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|Down Beat Bear|
|Tom and Jerry series|
The title card of Down Beat Bear.
Bill Hanna (Dancing Bear's screams)
|Music by||Scott Bradley|
|Layouts by||Richard Bickenbach|
|Backgrounds by||Robert Gentle|
|Release date(s)||October 21, 1956|
|Preceded by||Muscle Beach Tom|
|Followed by||Blue Cat Blues|
Down Beat Bear is a 1956 one Reel animated Tom and Jerry cartoon, directed and produced by William Hanna and Joseph Barbera with music by Scott Bradley. The cartoon was animated by Kenneth Muse, Ed Barge, Irven Spence and Lewis Marshall, with backgrounds by Robert Gentle and layouts by Richard Bickenbach. It was released on October 21, 1956 by Metro-Goldwyn-Mayer.
Jerry prances into his home inside the Cabinet radio and hangs up his hat. He pokes himself out of the flap and turns on a loud music tune.
Tom enters, hangs up his hat, sits down and reads a newspaper, but is angered by the music, and turns off the radio. Jerry is inside, irritated that this action removes all the light from the tubes inside the radio, because Tom turned the music off, and turns the radio back on. Tom's head throbs from the loudness. Tom switches of the radio, but Jerry turns the radio back on. Before Tom can quell the radio, an interrupting news announces on loose that there is a dancing bear who has escaped from the carnival, and is a trained bear, but will dance if he hears music, and is harmless. A reward for spotting the bear will have the local police contacted. The music then continues, and Jerry and Tom then proceed to toggle the radio on and off until Tom pulls the plug. Jerry peeps out, and attempts to turn the radio on, but fails when he finds that it is off.
The dancing bear dances down the street, stumbles by Tom and Jerry's house, spots fruit on a nearby table and munches on them. Tom spots the bear and extends his arm stealthily across the room and grabs the phone to call the cops. Jerry, meanwhile, plugs back in the radio. The bear then jumps into the house, grabs Tom before he can begin to call, and starts up a dance. Jerry looks astounded and sees this is a great opportunity to play with the cat. As the bear dances past the radio, Tom turns it off. The bear stares blankly at the cat, then drops him and resumes eating the fruit. Tom again attempts to use the phone, but finds that Jerry is ready to turn the radio back on. Tom grabs the mouse, but fails when the station button is still within reach and soon the cat is dragged across the floor by the bear. Tom then stuffs the bear into a closet, cuts the plug, and chases the mouse.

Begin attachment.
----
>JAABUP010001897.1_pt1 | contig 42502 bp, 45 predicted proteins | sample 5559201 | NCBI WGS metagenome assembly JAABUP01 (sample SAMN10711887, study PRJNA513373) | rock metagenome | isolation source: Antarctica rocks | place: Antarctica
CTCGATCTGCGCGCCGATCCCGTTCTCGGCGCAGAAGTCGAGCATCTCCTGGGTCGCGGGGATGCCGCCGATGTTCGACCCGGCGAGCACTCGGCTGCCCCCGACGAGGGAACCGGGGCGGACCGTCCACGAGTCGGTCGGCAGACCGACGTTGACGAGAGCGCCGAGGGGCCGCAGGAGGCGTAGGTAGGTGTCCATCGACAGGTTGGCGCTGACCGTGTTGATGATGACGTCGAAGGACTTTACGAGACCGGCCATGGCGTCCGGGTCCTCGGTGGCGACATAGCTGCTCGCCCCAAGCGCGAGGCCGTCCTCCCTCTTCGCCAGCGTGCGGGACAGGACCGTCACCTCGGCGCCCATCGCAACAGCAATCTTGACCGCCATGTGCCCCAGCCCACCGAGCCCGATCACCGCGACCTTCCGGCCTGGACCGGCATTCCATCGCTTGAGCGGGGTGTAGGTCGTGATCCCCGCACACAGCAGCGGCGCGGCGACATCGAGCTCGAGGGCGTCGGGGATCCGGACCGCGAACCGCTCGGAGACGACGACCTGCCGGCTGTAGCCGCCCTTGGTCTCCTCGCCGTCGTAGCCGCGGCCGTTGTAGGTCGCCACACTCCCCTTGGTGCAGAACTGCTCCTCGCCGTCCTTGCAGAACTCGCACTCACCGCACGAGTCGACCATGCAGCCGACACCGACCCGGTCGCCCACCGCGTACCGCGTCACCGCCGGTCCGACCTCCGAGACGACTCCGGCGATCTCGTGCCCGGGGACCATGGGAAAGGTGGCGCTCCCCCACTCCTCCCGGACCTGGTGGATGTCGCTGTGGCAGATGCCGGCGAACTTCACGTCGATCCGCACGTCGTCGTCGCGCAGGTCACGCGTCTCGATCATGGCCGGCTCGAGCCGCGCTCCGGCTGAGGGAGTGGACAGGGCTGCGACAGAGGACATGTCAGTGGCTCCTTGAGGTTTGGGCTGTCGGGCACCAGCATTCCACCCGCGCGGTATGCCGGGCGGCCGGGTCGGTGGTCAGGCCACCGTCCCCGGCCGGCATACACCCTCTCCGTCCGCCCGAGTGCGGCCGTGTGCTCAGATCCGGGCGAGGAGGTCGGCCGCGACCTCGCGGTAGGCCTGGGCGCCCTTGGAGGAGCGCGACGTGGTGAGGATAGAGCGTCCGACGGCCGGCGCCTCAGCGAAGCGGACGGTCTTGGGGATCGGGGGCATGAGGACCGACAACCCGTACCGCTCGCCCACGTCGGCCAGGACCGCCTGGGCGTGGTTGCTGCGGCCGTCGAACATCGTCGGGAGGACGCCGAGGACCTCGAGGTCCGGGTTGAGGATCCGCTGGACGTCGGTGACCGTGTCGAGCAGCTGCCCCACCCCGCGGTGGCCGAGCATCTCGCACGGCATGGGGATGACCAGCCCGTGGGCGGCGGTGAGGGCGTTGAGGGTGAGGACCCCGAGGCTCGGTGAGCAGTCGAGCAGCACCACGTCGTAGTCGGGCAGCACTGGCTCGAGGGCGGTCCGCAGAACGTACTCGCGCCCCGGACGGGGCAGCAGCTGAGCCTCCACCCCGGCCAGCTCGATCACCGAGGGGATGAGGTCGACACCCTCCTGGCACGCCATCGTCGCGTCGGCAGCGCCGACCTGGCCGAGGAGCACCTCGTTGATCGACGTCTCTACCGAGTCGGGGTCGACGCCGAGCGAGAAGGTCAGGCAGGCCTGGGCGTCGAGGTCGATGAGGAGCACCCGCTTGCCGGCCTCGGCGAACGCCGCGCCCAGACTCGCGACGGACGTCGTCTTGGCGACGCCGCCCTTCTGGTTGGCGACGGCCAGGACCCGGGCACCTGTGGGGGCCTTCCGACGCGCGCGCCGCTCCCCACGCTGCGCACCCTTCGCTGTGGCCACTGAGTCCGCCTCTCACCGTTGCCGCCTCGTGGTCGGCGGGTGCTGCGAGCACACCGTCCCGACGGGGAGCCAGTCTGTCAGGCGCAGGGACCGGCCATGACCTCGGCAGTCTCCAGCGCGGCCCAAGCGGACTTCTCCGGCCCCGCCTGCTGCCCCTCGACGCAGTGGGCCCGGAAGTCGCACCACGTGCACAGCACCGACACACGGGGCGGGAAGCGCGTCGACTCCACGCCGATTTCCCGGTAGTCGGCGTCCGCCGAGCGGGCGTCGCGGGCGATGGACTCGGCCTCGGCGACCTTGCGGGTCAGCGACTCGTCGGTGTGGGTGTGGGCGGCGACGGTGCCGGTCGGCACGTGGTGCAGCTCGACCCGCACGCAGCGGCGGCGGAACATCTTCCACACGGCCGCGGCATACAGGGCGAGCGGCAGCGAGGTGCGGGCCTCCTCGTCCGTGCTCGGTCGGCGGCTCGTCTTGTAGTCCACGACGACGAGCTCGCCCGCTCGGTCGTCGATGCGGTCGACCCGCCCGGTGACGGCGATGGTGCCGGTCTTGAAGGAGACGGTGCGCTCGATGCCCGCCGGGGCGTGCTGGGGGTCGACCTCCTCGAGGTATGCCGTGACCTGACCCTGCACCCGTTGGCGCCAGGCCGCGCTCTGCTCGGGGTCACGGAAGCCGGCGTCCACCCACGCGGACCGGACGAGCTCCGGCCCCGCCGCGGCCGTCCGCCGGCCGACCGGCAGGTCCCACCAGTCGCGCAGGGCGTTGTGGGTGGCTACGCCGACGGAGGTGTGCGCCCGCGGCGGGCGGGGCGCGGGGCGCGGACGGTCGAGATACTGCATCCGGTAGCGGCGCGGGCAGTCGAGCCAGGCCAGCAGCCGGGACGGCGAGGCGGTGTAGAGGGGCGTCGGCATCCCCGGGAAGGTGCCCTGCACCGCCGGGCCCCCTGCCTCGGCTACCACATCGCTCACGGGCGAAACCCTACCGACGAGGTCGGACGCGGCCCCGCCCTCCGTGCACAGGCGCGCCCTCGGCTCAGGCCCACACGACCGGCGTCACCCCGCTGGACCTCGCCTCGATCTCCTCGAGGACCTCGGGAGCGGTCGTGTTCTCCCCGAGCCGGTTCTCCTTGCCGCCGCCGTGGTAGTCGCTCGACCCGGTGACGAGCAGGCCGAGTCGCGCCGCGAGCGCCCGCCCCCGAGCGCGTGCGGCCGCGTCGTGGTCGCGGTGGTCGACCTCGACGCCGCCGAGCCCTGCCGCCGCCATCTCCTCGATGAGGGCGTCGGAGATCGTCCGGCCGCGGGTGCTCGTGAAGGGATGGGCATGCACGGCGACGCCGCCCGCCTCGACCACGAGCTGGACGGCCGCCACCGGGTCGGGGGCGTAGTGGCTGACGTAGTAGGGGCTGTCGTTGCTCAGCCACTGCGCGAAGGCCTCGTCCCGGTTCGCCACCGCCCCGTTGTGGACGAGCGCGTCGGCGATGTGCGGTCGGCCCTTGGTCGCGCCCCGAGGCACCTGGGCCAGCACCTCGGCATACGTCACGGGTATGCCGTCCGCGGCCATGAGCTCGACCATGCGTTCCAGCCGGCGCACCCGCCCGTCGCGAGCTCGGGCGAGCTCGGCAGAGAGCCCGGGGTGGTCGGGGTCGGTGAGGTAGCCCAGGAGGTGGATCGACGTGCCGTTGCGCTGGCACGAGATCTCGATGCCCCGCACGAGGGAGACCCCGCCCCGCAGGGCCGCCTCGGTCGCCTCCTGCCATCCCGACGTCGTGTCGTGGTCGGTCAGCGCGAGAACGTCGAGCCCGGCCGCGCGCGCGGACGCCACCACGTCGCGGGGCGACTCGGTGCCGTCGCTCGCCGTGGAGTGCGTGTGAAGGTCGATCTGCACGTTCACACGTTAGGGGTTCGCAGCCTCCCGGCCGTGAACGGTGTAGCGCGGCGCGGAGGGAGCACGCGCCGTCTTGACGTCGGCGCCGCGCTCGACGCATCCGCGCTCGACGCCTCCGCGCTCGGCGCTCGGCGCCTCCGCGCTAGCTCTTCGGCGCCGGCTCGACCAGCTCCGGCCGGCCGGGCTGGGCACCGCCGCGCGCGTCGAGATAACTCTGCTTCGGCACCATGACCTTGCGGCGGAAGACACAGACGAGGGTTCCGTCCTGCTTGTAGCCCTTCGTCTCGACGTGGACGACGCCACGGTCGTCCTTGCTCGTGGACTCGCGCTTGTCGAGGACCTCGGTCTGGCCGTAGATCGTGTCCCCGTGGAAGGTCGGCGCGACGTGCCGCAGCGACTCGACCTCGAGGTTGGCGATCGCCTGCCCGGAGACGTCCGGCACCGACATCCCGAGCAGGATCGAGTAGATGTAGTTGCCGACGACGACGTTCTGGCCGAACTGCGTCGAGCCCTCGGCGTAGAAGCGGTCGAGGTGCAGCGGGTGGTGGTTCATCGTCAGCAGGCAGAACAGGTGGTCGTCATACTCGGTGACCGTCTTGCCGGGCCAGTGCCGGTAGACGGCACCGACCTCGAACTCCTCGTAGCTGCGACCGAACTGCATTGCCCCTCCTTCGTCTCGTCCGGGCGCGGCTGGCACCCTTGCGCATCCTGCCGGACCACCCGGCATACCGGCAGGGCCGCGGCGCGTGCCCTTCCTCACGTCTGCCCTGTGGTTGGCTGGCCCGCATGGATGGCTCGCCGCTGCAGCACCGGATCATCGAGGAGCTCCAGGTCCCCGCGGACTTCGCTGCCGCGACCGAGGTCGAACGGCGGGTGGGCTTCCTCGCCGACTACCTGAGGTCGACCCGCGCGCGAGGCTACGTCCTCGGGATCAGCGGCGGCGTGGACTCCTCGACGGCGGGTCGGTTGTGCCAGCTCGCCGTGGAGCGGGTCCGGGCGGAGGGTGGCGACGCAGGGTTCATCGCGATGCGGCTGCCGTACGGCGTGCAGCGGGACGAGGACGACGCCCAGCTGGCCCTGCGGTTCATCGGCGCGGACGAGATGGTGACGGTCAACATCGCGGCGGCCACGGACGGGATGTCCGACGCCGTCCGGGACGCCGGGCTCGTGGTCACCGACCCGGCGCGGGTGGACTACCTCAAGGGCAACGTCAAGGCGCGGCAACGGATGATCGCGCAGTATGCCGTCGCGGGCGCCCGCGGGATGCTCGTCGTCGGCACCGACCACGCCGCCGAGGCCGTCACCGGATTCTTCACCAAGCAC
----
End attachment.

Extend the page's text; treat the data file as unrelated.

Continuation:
Jerry escapes the cat and hides in a full automatic record player. Tom cannot see him. Jerry plays a classical-music record. The bear breaks out of the closet when he hears the music, takes the door with him and runs right into the cat. Both cat and bear have their hands poked through a hole in the door and thus the bear can begin a tango dance (La Cumparsita). Tom recovers and knocks on his side of the door. The bear closes the door on him and pushes Tom into a grandfather clock. He wonders where the cat may have gone and then grabs the door. However, Tom takes the place of the pendulum inside while the bear continues the tango alone.
Tom spots the mouse waltzing by himself on top of the record player and breaks the record over Jerry's head. The chase resumes briefly until Jerry jumps on a piano and starts playing The Blue Danube. Tom then flees, but is soon met by the bear. Tom grabs a scraper and hits the mouse off the piano with it as he is passing by. Jerry lands on top of an ukulele and plays a jazz rhythm. Tom then tricks the bear into dancing right through the floor grate, and he breaks the ukulele while Jerry is playing. Jerry turns on a small portable radio and a second bulletin plays announcing a larger reward for the dancing bear.
Tom tries yet again to use the phone, but is interrupted by the music from the small radio. The bear jumps out of the floor grate with his arms open to grab Tom for another dance, but Tom dives through the now-open floor grate to evade the bear's grasp. He jumps up through a floor grate in an adjoining room and runs toward the living room, with the bear chasing him. He eludes him when he traps him in a folding couch. Tom then chases Jerry outside, catches him, and takes the radio. He throws it into the air, but it slides across a branch and clicks on against an offshoot. Tom is shocked in bitterness when he hears that the music will continue for six hours and the bear asks him for a dance. To finish his reasons, he accepts it and lets Jerry escape. Tom dances with the bear in the moonlight. Then, the camera pulls out of the grassland where the two are dancing together on. "THE END" soon fades in near the moon.
- Tom and Jerry's Greatest Chases, Vol. 4
- Tom and Jerry Spotlight Collection Vol. 2, Disc Two